Q) What is Psoriasis?
Psoriasis is a common, genetically determined, inflammatory and hyperproliferative skin disease. It presents thick plaques with silvery scales.
Q) Is there any genetic basis of Psoriasis?
Although specific abnormality is not detected but certain genes determine the inheritance. Not all patients have a family history but the clinical expression depends on the external factors.
Q) If one of my relatives have Psoriasis, how much chance do I have to get Psoriasis?
5% of the patients have an affected first-degree relative. There is a 16% incidence of a sibling having Psoriasis or a single parent is affected. If both parents are affected, then the risk increases to 50%.
Q) What are the different types of Psoriasis?
The types can be divided into morphological or locational variants.
(A) Morphological variants are
a) Chronic plaque psoriasis
b) Guttate Psoraisis
c) Pustular Psoriasis
d) Erythrodermic Psoriasis
e) Psoriatic arthritis
(B) Locational variants are
a) Scalp Psoriasis
b) Palmoplantar Psoriasis
c) Inverse Psoriasis
d) Nail Psoriasis
Q) What triggers psoriasis?
Psoriasis triggers are not universal. Established psoriasis triggers include:
Stress can cause psoriasis to wake away for the first time or aggravate existing psoriasis.
Injury to skin
Psoriasis can be seen in areas of the skin that have been injured or traumatized. This is called the Koebner phenomenon.
Certain medications can trigger or exacerbate psoriasis
c) Quinidine: This heart medication has been reported to worsen some cases of psoriasis.
e) Oral Corticosteroids
Q) Are there any non- skin related changes in Psoriasis?
Psoriasis is associated with other medical and psychiatric comorbidities. Patients with Psoriasis have a higher incidence of Diabetes, cholesterol and heart disease. Emotional distress may have a further negative impact and may sometimes lead to depression.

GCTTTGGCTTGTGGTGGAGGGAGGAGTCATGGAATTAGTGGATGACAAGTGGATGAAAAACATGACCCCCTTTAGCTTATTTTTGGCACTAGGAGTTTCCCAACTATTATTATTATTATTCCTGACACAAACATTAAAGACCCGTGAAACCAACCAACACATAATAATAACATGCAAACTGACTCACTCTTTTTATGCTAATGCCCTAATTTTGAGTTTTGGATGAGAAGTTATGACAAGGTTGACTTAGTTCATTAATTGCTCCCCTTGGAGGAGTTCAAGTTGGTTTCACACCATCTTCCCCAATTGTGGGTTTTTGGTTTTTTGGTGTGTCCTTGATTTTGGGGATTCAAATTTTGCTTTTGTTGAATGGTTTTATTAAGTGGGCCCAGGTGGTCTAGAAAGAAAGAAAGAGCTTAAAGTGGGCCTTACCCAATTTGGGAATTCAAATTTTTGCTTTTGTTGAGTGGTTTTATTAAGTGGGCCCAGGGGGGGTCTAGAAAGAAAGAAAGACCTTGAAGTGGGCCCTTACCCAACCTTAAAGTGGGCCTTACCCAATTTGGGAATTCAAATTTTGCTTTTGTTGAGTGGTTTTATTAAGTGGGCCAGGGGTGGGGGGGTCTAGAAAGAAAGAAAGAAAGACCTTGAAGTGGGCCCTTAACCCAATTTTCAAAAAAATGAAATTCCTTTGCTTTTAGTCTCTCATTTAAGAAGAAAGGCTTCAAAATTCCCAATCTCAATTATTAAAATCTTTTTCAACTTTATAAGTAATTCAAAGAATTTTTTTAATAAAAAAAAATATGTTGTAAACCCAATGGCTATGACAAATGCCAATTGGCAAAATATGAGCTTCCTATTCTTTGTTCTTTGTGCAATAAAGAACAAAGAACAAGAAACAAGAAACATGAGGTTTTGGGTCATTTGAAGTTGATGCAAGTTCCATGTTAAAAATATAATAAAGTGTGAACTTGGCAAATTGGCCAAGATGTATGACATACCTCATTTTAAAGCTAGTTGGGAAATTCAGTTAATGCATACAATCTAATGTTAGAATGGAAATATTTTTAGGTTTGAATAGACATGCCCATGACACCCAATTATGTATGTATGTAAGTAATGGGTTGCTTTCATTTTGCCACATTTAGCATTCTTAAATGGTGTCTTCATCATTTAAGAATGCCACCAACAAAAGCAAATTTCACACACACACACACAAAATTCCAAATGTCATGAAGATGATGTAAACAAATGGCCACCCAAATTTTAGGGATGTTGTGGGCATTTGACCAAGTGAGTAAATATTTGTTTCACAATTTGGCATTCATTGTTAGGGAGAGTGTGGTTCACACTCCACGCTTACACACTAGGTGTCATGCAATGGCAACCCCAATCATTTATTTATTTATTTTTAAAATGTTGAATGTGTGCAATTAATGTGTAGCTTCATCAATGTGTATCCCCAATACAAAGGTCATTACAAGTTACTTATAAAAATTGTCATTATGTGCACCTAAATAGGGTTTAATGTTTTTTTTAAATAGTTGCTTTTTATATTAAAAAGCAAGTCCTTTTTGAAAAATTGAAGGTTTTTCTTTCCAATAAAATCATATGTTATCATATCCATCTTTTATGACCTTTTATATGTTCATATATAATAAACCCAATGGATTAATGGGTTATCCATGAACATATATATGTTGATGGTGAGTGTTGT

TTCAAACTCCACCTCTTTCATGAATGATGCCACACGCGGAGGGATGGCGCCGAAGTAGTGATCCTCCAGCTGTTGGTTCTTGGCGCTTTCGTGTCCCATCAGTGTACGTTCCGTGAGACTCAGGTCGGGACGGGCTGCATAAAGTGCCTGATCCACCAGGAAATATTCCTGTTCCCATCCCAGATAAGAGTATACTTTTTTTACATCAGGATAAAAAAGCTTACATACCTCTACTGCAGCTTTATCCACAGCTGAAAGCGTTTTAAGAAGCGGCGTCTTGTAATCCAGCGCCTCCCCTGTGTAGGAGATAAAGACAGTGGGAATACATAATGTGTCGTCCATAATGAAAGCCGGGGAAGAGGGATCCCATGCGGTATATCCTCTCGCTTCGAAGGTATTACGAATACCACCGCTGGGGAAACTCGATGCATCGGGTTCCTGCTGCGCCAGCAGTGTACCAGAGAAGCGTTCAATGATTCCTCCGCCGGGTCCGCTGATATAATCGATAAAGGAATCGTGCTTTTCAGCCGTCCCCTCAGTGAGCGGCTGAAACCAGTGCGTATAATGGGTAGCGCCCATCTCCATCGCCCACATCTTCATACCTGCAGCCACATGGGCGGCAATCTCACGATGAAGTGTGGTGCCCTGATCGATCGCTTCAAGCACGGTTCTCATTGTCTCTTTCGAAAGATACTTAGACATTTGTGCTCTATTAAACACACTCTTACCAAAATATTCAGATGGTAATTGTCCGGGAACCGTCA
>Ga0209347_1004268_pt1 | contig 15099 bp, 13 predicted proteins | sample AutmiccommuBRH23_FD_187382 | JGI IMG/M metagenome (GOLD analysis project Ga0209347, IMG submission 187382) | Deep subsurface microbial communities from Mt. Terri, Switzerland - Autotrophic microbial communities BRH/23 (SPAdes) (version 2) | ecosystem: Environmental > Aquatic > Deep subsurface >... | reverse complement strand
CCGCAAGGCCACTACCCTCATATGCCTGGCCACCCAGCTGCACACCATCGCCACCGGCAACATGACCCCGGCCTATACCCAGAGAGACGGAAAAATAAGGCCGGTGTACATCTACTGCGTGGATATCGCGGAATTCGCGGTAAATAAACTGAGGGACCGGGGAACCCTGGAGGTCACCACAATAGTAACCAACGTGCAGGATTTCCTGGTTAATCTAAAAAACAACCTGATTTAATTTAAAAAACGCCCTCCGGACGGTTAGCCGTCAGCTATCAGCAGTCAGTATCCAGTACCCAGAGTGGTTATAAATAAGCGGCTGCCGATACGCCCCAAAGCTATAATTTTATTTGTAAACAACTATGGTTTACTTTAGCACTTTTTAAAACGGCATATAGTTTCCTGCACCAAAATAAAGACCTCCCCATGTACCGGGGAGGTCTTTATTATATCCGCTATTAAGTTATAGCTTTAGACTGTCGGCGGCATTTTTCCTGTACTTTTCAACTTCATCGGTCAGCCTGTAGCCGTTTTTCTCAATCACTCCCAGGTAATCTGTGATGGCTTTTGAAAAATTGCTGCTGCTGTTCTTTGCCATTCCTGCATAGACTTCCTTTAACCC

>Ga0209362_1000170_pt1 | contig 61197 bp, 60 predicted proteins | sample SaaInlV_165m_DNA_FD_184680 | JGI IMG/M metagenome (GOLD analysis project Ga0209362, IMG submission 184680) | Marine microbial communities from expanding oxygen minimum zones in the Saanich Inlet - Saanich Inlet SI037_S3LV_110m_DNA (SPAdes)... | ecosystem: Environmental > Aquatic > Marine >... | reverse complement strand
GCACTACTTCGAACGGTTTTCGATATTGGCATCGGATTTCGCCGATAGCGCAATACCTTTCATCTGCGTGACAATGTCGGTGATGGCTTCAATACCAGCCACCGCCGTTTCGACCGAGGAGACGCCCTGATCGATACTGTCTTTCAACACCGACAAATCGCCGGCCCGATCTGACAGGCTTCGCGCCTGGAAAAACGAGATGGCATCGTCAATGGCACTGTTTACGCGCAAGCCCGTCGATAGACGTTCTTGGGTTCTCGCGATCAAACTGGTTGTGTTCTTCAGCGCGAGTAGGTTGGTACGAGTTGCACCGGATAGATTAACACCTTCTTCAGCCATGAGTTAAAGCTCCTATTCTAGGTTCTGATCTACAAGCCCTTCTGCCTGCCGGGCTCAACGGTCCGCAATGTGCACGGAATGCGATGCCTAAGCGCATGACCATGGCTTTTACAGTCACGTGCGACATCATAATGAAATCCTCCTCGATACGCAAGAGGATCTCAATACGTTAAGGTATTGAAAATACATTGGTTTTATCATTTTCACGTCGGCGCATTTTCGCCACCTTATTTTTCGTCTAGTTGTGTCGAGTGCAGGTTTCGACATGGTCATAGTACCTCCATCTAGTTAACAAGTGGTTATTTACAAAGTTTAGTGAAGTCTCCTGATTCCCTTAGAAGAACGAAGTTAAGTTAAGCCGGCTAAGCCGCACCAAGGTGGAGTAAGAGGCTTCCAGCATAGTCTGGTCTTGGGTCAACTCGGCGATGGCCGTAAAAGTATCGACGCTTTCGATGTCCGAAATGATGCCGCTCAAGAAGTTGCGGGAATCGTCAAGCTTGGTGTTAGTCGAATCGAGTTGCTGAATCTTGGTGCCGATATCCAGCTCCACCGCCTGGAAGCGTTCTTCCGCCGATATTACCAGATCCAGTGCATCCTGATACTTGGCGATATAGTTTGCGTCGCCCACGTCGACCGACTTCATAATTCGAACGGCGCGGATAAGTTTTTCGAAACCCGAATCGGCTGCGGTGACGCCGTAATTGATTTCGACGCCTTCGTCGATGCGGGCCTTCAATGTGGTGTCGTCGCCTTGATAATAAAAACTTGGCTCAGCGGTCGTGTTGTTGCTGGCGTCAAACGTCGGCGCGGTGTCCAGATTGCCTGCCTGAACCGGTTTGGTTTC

Q) What are the nail findings in Psoriasis?
They are found in 25 to 50% of the patients include pitting, onycholysis, subungual hyperkeratosis, and nail deformity.
Q) Is psoriasis curable?
There is no cure for psoriasis but the condition can be improved with the use of treatment. Psoriasis can relapse if treatment is stopped.
Q) What are the main topical treatments used for psoriasis?
A) Emollients work by moisturizing dry skin, reducing scaling and relieving itching. They soften cracked areas and help the topical treatment to penetrate the skin and work more effectively.
b) Topical steroids reduce skin inflammation and are of varying potency. The strength of ointment is decided by the site involved. Mild topical steroids are preferred on the face or in skin folds for short courses. Stronger topical steroids are used on thickened plaques of psoriasis such as the palms and soles.
Tar preparations have been used to treat psoriasis for many years. They help in reducing scaling and slow the skin overgrowth that occurs in psoriasis. Tar preparations include bath oils, creams, ointment, and shampoos.
Vitamin D analogs help regulate the immune system in the skin and reduce the hyperproliferation of skin in psoriasis. They are not usually prescribed during pregnancy, breastfeeding and can irritate sensitive skin areas such as the face and skin folds.
Q) What are the main topical treatments used for scalp psoriasis?
People with chronic plaque psoriasis often have lesions on the scale ranging from mild scaling to extensive plaques with thick adherent scaling. This could be difficult to treat and usually needs a lot of combination of different topical agents. Medicated shampoo which contains coal tar derivatives and ingredients to remove skin scales can be helpful to manage scalp scaling in mild psoriasis. Topical steroids are often used to manage scalp psoriasis. Vitamin D analogs are helpful.
Q) What systemic drugs are used in the treatment?
Methotrexate – It inhibits dihydrofolate reductase and suppresses DNA synthesis. Side effects include hepatotoxicity, bone marrow suppression.
Cyclosporine- It has a rapid onset of action but long term side effects limit their usage. Systemic retinoids suppress epidermal hyperproliferation and don't suppress immunity. Last but not the least biologicals can be used and the latter is promising longer remission period.